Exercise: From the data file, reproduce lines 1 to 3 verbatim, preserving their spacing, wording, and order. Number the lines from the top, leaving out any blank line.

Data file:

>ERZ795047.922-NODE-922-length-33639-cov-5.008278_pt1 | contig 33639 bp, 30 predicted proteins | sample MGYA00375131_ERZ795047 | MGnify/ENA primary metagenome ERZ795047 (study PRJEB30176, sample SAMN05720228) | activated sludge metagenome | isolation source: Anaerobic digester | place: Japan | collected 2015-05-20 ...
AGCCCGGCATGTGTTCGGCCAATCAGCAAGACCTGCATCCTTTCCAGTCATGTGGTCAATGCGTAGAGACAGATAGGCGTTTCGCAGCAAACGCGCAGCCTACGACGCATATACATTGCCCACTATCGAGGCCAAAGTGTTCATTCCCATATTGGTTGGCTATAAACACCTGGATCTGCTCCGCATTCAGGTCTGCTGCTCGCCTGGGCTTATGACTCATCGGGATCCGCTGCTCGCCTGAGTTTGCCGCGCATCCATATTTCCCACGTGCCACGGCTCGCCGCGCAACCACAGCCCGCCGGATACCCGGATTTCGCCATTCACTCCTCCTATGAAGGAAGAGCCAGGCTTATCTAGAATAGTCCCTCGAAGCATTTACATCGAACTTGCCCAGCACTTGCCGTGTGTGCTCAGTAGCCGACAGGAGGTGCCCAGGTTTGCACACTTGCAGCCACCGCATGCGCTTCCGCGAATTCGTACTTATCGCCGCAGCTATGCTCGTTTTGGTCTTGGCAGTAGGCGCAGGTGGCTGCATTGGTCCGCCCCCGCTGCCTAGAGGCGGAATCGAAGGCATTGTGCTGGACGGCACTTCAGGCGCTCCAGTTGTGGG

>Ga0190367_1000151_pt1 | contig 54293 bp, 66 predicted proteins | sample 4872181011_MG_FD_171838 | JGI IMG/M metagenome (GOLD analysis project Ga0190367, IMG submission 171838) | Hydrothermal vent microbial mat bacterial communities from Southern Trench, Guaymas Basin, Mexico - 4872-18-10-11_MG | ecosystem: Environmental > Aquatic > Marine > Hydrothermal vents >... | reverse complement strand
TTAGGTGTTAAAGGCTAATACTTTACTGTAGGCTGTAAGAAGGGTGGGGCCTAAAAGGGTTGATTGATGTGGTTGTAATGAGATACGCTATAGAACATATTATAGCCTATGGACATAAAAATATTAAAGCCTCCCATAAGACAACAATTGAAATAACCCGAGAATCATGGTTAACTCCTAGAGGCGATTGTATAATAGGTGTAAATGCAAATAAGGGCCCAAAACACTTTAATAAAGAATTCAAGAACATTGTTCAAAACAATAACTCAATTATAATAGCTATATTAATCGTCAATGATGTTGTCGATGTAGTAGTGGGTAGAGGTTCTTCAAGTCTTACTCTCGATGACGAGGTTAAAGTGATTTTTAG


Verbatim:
>ERZ795047.922-NODE-922-length-33639-cov-5.008278_pt1 | contig 33639 bp, 30 predicted proteins | sample MGYA00375131_ERZ795047 | MGnify/ENA primary metagenome ERZ795047 (study PRJEB30176, sample SAMN05720228) | activated sludge metagenome | isolation source: Anaerobic digester | place: Japan | collected 2015-05-20 ...
AGCCCGGCATGTGTTCGGCCAATCAGCAAGACCTGCATCCTTTCCAGTCATGTGGTCAATGCGTAGAGACAGATAGGCGTTTCGCAGCAAACGCGCAGCCTACGACGCATATACATTGCCCACTATCGAGGCCAAAGTGTTCATTCCCATATTGGTTGGCTATAAACACCTGGATCTGCTCCGCATTCAGGTCTGCTGCTCGCCTGGGCTTATGACTCATCGGGATCCGCTGCTCGCCTGAGTTTGCCGCGCATCCATATTTCCCACGTGCCACGGCTCGCCGCGCAACCACAGCCCGCCGGATACCCGGATTTCGCCATTCACTCCTCCTATGAAGGAAGAGCCAGGCTTATCTAGAATAGTCCCTCGAAGCATTTACATCGAACTTGCCCAGCACTTGCCGTGTGTGCTCAGTAGCCGACAGGAGGTGCCCAGGTTTGCACACTTGCAGCCACCGCATGCGCTTCCGCGAATTCGTACTTATCGCCGCAGCTATGCTCGTTTTGGTCTTGGCAGTAGGCGCAGGTGGCTGCATTGGTCCGCCCCCGCTGCCTAGAGGCGGAATCGAAGGCATTGTGCTGGACGGCACTTCAGGCGCTCCAGTTGTGGG

>Ga0190367_1000151_pt1 | contig 54293 bp, 66 predicted proteins | sample 4872181011_MG_FD_171838 | JGI IMG/M metagenome (GOLD analysis project Ga0190367, IMG submission 171838) | Hydrothermal vent microbial mat bacterial communities from Southern Trench, Guaymas Basin, Mexico - 4872-18-10-11_MG | ecosystem: Environmental > Aquatic > Marine > Hydrothermal vents >... | reverse complement strand